It’s a worthwhile journey to the north-eastern suburb of Tøyen in Oslo to visit the Munch Museum in Oslo. Dedicated to the life and works of Edvard Munch (1863-1944), the painter and graphic artist who fathered German Expressionism.
The gallery holds approx. 1 150 paintings, close to 18 000 prints depicting more than 700 different motifs, 7 700 drawings and watercolors as well as 13 sculptures. In addition, there are nearly 500 printing plates, 2 240 books, notebooks, documents, photographs, art tools, accessories, letters and pieces of furniture, which were bequeathed to the City of Oslo by his sister Inger Munch.
The Much Museum in Oslo
Edvard Munch himself initiated a discussion about a future Munch Museum with Jens Thiis, the director of the National Gallery, back in 1927. In the mid-1950s the Oslo City Council decided to build the museum in Tøyen in eastern Oslo. In May 1963, a hundred years after the artist’s birth, the museum opened in architects Gunnar Fougner and Einar Myklebust’s – by contemporary standards – very modern building.
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His Skrik (The Scream) is Scandinavia’s most reproduced dork of art, famously stolen in 2004 then recovered two years later.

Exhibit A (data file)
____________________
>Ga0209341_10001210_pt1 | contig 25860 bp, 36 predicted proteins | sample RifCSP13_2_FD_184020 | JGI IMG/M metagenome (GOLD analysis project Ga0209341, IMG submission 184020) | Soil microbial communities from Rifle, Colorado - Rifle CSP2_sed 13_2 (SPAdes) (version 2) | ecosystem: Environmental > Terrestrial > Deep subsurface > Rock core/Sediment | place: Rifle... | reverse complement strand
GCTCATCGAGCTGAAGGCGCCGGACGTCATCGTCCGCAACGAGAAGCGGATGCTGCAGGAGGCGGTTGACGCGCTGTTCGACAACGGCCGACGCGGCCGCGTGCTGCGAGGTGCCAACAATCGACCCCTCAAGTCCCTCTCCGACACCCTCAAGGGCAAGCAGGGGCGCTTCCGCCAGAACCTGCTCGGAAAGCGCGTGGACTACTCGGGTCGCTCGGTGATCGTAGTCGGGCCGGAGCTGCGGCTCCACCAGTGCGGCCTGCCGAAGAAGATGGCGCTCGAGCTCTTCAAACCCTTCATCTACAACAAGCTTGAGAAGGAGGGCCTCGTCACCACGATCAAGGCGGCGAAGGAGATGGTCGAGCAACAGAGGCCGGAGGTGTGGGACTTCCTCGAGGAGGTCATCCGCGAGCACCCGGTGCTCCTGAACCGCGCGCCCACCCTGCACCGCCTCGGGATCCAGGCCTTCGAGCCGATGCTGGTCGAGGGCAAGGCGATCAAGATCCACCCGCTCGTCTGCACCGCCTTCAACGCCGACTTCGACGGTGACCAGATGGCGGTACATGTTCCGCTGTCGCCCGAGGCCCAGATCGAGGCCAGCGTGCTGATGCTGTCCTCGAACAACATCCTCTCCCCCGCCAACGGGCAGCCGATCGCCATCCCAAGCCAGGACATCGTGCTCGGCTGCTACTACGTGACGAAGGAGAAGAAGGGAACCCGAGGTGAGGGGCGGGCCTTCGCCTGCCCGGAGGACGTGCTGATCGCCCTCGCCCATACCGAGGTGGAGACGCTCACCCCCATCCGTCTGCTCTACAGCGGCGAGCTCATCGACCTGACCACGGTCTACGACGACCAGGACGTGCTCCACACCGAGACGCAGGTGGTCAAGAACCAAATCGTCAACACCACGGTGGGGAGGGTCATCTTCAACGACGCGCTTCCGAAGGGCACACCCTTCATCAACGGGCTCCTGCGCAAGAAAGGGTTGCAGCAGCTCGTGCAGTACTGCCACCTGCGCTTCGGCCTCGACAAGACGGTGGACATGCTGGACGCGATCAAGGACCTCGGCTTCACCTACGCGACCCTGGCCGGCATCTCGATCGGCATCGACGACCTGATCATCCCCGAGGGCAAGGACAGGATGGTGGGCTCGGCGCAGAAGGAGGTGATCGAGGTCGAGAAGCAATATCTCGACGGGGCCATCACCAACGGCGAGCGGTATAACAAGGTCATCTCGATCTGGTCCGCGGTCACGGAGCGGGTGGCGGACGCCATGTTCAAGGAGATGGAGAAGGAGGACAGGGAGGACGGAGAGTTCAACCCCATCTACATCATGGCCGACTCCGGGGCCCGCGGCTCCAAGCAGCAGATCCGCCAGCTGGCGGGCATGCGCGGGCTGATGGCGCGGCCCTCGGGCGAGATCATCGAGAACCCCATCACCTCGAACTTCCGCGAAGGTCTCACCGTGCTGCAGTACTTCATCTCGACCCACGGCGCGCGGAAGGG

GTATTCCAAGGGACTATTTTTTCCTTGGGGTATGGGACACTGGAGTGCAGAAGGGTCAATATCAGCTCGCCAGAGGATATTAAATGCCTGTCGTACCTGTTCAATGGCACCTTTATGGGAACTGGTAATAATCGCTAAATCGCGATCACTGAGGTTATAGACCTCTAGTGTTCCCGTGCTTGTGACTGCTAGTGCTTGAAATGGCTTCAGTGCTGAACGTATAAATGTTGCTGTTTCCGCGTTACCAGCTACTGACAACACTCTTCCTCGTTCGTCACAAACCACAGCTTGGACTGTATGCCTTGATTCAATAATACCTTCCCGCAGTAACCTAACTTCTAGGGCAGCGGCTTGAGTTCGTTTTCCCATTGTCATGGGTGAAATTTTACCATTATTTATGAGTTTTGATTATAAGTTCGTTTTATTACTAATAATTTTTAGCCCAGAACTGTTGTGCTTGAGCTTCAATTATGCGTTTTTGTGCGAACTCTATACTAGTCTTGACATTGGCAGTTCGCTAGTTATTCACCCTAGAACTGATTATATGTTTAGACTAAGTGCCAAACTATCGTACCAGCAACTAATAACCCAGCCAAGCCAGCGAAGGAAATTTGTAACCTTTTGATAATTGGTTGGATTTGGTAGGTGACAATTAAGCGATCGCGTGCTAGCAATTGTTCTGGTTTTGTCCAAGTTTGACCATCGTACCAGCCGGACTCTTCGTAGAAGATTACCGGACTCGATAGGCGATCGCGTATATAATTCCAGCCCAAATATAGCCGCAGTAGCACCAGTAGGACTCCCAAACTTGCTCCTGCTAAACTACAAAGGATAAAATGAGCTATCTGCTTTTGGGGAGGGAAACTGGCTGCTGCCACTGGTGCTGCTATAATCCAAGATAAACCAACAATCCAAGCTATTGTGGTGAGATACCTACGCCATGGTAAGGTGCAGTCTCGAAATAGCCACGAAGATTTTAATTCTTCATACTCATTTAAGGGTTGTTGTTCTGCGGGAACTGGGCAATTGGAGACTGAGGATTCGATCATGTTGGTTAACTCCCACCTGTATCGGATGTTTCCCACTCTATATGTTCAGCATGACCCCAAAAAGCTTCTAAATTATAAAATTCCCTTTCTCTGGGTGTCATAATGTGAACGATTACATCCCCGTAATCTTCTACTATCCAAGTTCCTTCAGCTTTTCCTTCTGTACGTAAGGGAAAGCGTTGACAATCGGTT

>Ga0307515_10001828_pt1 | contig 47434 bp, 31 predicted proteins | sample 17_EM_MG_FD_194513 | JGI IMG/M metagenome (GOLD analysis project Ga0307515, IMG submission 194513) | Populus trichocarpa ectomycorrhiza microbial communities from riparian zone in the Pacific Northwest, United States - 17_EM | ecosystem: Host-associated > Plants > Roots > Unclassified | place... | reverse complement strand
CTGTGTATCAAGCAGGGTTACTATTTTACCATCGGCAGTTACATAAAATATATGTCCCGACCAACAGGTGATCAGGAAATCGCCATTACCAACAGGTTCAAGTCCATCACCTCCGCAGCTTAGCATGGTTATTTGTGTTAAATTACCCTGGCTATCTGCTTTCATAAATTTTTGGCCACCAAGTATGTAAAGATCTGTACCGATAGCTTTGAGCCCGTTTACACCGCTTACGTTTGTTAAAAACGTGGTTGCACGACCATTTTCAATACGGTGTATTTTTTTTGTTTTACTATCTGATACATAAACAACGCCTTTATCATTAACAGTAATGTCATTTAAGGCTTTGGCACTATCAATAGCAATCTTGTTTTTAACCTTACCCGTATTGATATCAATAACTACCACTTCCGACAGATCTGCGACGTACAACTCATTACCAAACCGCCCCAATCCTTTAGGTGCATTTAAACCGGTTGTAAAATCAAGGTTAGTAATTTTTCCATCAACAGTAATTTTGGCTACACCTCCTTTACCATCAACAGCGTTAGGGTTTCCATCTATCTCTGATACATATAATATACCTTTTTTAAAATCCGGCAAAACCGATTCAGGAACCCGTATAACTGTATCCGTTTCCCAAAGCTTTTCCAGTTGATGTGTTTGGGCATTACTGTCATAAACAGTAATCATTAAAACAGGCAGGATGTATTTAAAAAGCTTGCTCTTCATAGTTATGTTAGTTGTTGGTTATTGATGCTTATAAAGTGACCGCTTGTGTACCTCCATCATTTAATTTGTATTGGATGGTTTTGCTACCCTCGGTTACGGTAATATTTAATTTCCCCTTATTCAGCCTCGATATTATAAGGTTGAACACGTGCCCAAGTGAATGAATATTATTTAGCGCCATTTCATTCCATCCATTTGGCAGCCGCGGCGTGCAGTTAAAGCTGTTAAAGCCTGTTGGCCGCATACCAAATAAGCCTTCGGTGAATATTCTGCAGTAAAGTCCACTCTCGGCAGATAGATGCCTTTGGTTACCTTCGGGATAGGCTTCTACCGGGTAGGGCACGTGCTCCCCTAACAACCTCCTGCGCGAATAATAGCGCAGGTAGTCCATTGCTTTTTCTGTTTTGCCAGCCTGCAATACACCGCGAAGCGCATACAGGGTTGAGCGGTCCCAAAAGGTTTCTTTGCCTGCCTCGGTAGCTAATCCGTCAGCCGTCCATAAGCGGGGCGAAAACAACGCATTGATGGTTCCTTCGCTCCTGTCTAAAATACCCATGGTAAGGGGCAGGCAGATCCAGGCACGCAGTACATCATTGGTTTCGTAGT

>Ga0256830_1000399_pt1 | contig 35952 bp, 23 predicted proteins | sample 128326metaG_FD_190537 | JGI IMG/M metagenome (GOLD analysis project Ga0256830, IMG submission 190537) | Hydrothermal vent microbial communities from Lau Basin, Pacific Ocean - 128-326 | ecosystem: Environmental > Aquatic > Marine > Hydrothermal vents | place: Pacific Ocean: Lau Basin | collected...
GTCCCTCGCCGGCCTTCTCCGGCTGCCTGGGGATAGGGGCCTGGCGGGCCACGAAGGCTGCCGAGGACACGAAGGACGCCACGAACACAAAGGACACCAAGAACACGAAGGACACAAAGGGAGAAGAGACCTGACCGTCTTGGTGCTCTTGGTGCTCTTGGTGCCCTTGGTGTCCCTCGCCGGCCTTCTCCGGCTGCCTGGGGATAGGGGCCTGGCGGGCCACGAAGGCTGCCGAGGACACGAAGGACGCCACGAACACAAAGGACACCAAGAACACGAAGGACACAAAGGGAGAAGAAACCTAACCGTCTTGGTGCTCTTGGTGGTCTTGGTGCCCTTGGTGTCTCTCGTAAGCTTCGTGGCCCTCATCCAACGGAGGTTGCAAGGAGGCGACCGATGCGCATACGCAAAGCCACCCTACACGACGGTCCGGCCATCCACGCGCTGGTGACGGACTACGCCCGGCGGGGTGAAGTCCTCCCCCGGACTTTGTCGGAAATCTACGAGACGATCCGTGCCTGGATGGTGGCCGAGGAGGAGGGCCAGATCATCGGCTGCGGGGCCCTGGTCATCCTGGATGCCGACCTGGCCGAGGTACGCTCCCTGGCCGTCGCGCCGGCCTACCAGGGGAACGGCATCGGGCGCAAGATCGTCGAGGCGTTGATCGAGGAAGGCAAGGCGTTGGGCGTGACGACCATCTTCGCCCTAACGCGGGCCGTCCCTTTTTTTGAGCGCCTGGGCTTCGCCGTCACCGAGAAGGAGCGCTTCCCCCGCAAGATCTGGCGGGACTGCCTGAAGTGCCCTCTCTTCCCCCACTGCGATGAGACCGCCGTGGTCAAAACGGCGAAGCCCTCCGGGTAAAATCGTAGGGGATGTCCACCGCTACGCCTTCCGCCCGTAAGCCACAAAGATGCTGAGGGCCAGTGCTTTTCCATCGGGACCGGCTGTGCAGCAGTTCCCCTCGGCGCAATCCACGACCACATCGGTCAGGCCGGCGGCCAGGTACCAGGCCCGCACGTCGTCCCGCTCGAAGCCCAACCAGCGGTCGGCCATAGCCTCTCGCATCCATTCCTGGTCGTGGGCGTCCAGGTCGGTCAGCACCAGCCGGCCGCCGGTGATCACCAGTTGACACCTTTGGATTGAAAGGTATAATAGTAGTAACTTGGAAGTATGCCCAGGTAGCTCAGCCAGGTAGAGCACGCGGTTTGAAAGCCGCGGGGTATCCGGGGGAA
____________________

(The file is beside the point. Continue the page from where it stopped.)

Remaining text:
It was actually painted in two versions. The earlier, from 1893, is in the National Gallery of Oslo. What appears to be a somewhat later version hangs here. More important for the promoting and spreading the image was the lithograph version from 1895, which is on display in the graphic section.
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The new Much Museum
An increasing number of visitors come to the museum and additional space is needed in order to exhibit more of the collection. The Munch Museum has long outgrown its current premises. In May 2013, after years of debate, the Oslo City Council voted to build a new Munch Museum in Bjørvika in the Oslo’s harbor area, close to the Opera. Spanish architects Herreros Arquitectos won the design competition and the new museum will be completed in 2019.
Feature image (on top): The Sun, 1909 by Edvard Munch is perhaps the greatest achievement of modern mural painting. Symmetrically structured, it occupied the enormous front space of Oslo University’s assembly hall, dominating through size, unmitigated frontality, and power of imagery.
The Munch Museum in Oslo, written by Tor Kjolberg